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We want to congratulate Timpview High School Senior Milla Prokhorov for her outstanding achievements at the National K-12 Ceramic Art Show in Sacramento for awards earned with her piece, Where the Eastern Moon Meets the Western Sun. Milla Prokhorov earned the Ingrid Mahan Foundation Scholarship, the Lucy Roy Award, the Artistic Achievement Award, the Kansas City Art Institute Senior Scholarship (which is a scholarship for $25,000 a year for four years), and the Alfred University Theodore A. Randall Memorial Scholarship. The Alfred scholarship covers approximately ninety percent of her tuition, and also guarantees her enrollment at Alfred University. To quote the Alfred University website, Alfred University is consistently ranked the number one school for Ceramics Arts by US News and World Report.

Seldom do students demonstrate her degree of aptitude and maturity for ceramic arts, and even fewer students work as hard as Mila to deliver a piece worthy of national acclaim. Readers interested in Milla’s story can look a four-part series on the District website chronicling Milla’s upbringing, her journey in pottery, Ceramics Teacher’s Robert Davison’s unique approach to Ceramics instruction, and Milla’s two-year process in casting Where the Eastern Moon Meets the Western Sun.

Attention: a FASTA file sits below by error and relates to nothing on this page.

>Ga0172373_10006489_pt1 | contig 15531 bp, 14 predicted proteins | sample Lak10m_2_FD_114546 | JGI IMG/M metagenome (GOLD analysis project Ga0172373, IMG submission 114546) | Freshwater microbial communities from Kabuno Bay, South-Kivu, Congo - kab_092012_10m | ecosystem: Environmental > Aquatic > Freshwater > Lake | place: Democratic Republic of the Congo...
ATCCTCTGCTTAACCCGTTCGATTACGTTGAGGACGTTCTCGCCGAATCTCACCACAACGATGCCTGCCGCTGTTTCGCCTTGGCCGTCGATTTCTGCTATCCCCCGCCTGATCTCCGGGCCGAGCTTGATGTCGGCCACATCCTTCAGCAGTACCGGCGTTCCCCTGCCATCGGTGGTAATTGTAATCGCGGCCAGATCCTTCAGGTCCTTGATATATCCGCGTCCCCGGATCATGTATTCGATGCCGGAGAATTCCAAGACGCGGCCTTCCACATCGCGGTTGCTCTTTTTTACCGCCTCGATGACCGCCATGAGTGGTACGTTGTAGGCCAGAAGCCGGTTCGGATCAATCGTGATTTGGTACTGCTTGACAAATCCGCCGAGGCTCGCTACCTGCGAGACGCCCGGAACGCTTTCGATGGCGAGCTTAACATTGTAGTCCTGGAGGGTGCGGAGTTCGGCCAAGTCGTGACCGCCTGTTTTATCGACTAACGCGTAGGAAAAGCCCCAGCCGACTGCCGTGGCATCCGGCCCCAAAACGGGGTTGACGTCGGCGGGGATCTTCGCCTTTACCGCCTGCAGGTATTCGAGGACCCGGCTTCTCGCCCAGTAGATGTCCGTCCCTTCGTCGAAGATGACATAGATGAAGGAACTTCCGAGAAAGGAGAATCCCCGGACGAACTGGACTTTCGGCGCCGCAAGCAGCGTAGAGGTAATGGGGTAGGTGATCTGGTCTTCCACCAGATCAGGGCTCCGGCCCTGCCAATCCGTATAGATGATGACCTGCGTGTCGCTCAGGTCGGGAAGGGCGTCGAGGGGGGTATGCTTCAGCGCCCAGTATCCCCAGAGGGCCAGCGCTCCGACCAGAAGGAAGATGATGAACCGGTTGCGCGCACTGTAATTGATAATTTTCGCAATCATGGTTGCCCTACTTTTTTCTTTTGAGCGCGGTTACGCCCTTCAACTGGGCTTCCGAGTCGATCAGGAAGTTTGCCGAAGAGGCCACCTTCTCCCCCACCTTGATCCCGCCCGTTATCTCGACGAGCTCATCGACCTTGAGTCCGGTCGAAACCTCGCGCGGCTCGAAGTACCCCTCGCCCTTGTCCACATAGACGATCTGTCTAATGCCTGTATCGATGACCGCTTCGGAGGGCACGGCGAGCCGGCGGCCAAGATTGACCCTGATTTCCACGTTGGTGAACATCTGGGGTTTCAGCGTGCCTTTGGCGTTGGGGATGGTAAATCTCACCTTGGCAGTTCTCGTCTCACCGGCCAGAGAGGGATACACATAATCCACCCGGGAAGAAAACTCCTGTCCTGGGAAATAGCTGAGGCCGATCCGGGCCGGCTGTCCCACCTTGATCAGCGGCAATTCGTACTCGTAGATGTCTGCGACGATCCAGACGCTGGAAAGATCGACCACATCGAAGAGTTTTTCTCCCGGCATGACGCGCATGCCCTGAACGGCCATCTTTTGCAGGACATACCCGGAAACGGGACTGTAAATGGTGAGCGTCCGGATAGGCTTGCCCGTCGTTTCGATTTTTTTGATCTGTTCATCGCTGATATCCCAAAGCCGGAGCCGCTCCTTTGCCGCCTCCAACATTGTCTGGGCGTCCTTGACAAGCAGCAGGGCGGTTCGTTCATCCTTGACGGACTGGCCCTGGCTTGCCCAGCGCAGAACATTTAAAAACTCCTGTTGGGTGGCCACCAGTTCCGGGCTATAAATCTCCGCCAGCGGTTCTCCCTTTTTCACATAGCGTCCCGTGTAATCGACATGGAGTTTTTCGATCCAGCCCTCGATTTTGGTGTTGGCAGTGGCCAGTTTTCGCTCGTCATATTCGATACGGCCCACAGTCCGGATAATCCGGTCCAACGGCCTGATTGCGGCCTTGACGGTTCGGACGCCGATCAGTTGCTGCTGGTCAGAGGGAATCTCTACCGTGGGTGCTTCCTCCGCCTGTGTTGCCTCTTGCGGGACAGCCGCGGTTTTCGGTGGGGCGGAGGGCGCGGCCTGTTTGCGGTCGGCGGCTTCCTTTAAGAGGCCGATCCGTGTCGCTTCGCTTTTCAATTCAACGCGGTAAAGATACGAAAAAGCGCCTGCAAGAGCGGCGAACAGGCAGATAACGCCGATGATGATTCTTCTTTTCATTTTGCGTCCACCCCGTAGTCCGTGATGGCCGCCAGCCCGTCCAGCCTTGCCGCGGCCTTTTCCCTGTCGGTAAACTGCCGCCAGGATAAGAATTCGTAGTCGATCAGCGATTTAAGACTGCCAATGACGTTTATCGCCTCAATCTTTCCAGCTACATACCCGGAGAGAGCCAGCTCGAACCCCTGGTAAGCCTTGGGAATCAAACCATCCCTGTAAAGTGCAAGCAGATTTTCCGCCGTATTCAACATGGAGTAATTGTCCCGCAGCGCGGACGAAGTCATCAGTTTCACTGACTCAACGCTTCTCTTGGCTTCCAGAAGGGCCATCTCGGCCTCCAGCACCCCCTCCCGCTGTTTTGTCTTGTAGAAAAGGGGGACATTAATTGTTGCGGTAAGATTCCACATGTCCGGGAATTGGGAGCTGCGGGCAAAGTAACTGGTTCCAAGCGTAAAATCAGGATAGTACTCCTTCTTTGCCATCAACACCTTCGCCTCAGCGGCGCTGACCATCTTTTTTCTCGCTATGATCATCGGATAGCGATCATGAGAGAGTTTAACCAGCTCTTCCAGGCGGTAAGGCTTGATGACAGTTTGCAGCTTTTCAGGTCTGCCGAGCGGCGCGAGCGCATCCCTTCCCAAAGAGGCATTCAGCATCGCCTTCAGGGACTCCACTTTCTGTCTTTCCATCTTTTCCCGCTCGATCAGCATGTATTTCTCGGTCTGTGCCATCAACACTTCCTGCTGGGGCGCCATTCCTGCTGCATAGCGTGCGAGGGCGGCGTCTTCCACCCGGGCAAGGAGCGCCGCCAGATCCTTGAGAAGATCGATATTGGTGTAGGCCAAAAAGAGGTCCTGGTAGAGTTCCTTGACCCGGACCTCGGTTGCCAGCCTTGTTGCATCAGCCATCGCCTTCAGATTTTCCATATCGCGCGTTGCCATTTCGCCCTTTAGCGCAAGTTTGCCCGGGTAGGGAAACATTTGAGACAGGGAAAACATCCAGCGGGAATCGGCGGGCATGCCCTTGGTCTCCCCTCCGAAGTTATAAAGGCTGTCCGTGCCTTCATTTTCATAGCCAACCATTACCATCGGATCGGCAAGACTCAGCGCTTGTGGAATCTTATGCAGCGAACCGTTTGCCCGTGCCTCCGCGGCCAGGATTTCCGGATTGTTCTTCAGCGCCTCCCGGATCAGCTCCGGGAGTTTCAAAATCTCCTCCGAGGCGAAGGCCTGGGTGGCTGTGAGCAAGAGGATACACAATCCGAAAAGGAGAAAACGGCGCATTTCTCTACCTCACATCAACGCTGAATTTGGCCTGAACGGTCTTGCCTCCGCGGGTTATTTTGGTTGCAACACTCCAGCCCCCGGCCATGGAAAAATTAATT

Pictured are Milla Prokhorov and Mark Zupan, President of Alfred University. 

Milla also wrote a message thanking Timpview Teachers for aiding her in the creation of her piece. Below is the transcription of her message.

I want to thank Brent Davison, my Ceramics Teacher, for his mentoring and help over these last few years. I would not be where I am without him; thank you for helping me discover my passion and for leading me towards mastery. I’m so grateful for your knowledge and experience.

I want to thank Michelle Landers, My AP Art teacher, for her patience. She’s taught me more than Art. Michelle taught me about the qualities required of artists, and she’s aptly prepared me for my college education. She’s played a significant part in assisting me with the wooden stand on my piece. The piece would not have been possible without her, and I am endlessly grateful for her.

I want to thank Cameron Whatcott. Although I have never been a student of his, Mr. Whatcott was willing and selfless enough to help me create my wooden stand. I am so thankful that he took the time to help me with my project.

I want to thank Daniel Robertson. Similarly, I’ve never been his student, but Mr. Robertson was willing to help me make a tool necessary to create my piece. I appreciate his time to make the tool for me; my work would not be possible without him.

Spencer Tuinei
  • Communication Specialist
  • Spencer Tuinei